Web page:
(As originally published with additional photos and video, Mon, March 7th 2022, 5:30 PM EST)
JUPITER, Fla. (WPEC) – The couple in Jupiter, Florida, charged with aggravated child abuse for allegedly keeping their 14-year-old son locked in a box have had it demolished and removed from their garage.
CBS12 News has learned exclusively that happened over the weekend.
Last week, in an exclusive interview, the contractor hired by the couple in December to build the box told CBS12 News the family didn’t have the right permits for the project.
Now, CBS12 News has exclusive video showing a demo truck parked in front of Timothy and Tracy Ferriter’s home on Saturday.
Their lawyer told CBS12 News the town of Jupiter cited the couple three days after they were arrested in early February for not having the right permits for the project, making it an unpermitted structure.
Nellie King said they were ordered to tear it down and the Ferriters could’ve been subject to fines by Jupiter code enforcement.
She added in a statement, “The removal of the interior structure of the home was ordered by the Town of Jupiter with a deadline for compliance. This is a municipal issue carrying sanctions if it was not done, nothing more. All evidence has been documented. Any claim this was an effort to destroy evidence represents more disinformation being spread about this family.”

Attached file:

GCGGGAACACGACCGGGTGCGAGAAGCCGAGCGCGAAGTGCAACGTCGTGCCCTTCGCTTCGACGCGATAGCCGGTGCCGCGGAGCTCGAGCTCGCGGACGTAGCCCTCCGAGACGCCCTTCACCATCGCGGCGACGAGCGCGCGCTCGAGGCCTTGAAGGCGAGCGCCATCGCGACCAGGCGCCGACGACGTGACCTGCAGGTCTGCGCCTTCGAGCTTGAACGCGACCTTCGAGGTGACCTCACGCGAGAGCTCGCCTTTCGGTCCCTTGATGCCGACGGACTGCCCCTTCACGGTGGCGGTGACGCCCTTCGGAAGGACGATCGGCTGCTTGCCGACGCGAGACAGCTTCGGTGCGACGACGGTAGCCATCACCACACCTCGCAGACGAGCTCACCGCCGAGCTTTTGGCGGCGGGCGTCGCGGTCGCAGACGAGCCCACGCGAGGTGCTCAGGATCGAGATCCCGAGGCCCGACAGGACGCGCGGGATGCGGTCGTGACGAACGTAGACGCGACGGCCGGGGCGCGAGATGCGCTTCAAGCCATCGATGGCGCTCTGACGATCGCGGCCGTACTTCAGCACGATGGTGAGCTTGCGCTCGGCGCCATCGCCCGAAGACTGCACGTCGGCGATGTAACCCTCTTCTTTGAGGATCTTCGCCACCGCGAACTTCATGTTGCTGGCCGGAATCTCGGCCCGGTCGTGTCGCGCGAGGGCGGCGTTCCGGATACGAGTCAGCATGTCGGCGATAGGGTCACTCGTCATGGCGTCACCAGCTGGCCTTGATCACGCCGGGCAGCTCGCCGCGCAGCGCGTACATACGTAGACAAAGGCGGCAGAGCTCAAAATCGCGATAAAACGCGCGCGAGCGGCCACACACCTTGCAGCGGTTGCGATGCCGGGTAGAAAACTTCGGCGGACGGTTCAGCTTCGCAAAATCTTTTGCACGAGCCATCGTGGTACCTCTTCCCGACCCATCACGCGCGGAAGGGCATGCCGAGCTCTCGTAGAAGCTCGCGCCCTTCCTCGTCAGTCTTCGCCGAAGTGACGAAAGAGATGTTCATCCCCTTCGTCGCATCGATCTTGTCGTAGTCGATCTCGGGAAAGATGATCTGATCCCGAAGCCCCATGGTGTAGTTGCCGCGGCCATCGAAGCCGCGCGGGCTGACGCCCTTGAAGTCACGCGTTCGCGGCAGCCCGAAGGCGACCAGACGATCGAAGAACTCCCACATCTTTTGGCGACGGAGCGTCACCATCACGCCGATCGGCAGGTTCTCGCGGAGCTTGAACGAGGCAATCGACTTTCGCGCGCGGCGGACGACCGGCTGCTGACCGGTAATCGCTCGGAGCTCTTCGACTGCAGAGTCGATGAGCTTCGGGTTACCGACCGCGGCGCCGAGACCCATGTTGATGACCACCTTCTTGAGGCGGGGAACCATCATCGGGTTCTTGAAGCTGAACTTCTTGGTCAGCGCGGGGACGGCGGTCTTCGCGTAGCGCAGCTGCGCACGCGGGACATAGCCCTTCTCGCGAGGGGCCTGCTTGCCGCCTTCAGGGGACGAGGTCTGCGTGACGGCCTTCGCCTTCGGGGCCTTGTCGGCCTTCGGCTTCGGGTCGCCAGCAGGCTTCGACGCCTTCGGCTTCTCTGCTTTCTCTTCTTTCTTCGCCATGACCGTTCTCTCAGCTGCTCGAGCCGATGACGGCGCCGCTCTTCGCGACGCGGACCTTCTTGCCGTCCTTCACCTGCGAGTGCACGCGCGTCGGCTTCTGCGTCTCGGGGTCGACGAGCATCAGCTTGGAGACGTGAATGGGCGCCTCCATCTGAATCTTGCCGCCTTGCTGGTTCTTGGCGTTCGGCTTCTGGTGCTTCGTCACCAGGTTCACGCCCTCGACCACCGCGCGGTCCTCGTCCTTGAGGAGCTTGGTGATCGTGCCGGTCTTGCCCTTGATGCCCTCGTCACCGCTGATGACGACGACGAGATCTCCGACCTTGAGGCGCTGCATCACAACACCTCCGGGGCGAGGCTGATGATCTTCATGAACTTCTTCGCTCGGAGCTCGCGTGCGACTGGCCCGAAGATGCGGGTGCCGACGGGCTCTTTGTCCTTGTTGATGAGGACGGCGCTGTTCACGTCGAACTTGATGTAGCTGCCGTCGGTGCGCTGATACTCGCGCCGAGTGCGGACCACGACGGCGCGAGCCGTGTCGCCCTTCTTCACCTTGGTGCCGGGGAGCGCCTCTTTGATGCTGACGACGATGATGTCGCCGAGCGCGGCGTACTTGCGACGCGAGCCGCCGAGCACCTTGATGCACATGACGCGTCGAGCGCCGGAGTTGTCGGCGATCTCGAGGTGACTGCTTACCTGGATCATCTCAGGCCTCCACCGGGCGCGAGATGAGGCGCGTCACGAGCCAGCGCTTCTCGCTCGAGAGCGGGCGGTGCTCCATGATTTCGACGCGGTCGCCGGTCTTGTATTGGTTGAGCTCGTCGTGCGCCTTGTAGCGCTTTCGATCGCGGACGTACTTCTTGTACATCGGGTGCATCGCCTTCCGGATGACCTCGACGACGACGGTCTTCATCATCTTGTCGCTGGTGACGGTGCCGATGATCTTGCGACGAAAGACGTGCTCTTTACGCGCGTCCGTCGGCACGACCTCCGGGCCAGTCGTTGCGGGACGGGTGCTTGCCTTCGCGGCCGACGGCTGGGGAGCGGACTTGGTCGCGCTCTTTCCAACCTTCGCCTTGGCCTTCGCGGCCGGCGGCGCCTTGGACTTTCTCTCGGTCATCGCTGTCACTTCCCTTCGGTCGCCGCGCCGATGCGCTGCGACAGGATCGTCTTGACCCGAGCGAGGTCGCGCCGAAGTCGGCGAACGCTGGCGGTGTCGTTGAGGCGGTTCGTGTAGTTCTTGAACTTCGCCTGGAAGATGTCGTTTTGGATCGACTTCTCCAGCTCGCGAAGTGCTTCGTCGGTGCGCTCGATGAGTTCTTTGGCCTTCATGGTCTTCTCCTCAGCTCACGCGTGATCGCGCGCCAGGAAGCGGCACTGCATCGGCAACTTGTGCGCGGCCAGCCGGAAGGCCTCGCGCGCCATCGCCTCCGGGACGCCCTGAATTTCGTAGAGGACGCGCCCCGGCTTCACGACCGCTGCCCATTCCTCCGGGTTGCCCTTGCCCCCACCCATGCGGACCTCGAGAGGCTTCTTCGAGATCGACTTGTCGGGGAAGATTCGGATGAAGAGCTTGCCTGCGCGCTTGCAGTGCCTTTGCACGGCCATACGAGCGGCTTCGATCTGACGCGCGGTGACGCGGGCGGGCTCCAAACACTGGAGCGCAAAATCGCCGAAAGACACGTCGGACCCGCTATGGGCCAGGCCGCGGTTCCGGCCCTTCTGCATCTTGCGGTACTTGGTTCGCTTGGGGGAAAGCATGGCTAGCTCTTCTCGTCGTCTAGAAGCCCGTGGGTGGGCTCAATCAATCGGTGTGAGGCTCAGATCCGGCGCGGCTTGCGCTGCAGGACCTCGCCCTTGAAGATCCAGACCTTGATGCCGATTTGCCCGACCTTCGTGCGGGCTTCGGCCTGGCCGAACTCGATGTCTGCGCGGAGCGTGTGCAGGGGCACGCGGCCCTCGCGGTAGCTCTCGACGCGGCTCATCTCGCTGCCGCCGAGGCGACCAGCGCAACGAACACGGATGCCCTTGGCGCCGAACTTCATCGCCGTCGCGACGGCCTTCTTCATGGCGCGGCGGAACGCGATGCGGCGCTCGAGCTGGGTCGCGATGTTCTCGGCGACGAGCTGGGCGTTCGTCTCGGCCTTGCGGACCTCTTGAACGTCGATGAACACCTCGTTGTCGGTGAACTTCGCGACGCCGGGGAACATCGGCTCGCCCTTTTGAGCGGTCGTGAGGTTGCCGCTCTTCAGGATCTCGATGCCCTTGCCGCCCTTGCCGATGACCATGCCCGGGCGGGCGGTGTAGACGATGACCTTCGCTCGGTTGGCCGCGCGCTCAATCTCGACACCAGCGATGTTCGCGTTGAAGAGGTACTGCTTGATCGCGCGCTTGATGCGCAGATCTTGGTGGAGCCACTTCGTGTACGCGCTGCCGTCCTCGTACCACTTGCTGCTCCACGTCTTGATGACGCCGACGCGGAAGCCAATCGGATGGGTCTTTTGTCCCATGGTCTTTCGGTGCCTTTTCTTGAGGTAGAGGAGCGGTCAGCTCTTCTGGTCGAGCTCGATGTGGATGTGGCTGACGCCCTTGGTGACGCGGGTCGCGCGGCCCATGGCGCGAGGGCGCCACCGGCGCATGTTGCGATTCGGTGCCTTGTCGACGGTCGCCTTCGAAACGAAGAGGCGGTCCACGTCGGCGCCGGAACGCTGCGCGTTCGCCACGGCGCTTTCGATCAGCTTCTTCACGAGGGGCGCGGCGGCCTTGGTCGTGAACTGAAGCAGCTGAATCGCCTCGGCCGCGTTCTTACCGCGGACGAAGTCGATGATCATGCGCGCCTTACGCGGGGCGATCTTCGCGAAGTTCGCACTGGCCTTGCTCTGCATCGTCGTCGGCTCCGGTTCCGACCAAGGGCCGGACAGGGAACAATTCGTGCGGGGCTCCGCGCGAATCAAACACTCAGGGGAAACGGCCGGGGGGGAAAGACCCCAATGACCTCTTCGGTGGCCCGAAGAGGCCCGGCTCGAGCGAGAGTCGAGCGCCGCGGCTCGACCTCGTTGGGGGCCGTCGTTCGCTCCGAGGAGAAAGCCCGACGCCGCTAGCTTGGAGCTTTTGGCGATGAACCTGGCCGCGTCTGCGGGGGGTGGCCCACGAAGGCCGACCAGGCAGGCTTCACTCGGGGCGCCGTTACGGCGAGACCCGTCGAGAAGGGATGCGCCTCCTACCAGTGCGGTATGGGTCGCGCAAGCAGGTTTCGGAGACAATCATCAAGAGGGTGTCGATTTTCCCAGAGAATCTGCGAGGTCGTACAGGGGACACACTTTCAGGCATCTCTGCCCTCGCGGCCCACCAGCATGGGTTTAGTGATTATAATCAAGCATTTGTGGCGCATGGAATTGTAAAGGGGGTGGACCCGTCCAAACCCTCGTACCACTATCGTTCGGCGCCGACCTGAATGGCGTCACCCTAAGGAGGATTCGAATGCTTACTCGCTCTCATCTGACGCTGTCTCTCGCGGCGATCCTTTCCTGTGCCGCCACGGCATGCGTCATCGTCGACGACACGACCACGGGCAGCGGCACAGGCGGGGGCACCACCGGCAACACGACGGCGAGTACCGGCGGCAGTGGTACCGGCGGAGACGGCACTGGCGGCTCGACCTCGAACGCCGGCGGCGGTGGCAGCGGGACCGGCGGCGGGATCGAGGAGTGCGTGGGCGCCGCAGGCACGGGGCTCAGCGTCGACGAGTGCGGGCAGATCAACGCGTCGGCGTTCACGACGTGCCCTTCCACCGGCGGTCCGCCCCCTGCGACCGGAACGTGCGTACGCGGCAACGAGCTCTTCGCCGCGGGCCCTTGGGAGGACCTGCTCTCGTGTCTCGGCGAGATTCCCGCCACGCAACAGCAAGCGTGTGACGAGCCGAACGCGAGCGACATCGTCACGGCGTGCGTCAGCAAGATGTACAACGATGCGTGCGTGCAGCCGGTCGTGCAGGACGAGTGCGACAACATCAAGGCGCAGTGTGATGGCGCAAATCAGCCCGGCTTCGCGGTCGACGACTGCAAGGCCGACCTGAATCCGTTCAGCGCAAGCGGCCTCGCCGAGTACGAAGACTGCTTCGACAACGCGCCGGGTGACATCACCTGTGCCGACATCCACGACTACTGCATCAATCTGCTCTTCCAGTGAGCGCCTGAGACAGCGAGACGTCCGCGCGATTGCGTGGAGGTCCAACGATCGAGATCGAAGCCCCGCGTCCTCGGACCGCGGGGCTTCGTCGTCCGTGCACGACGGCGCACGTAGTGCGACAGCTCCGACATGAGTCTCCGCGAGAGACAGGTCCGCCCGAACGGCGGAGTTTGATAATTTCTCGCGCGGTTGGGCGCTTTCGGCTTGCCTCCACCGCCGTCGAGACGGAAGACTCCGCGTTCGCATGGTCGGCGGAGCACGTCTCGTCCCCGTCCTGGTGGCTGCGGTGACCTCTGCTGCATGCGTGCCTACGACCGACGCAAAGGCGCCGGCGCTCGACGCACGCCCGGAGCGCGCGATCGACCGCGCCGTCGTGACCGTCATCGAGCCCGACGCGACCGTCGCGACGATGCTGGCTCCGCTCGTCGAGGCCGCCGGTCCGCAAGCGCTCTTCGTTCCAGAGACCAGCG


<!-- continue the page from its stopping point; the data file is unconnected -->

The Ferriters and the ‘boy in the box’ case:
- 2022-03-31 Ferriters claim kids hacked their email, want that info kept out of their abuse trial
- 2022-03-01 Contractor saw red flags in building box for couple charged with child abuse
- 2022-02-10 Lawyer: Boy in box ‘fantasizes about killing people’
- 2022-02-09 Inside a 14-year-old’s 8×8 garage ‘room’ and the punishments he endured
Patrick McKamey — a former Crimes Against Children and homicide prosecutor who became a criminal defense attorney — said he doesn’t think the state would have a compelling argument for tampering with evidence.
“The bottom line is the evidence was there since the time of the arrest,” he said.
And he thinks if anything, not having the box is better for the defense since a jury can’t be taken on a field trip to the garage, to see the box for themselves.
“It could certainly hurt the case in terms of the prosecution because you have a piece of valuable criminal evidence, which is the basis for the aggravate child abuse and the false imprisonment, that has now been destroyed and doesn’t exist,” McKamey explained. “It’s certainly going to be far more persuasive for a jury to walk into this chamber, this chamber, this room where this child was kept and view it themselves as opposed to see a video or photographs of it.”
CBS12 contacted the state attorney’s office and was told it doesn’t comment on ongoing criminal cases.
The Ferriters are awaiting trial and due in court again later this month.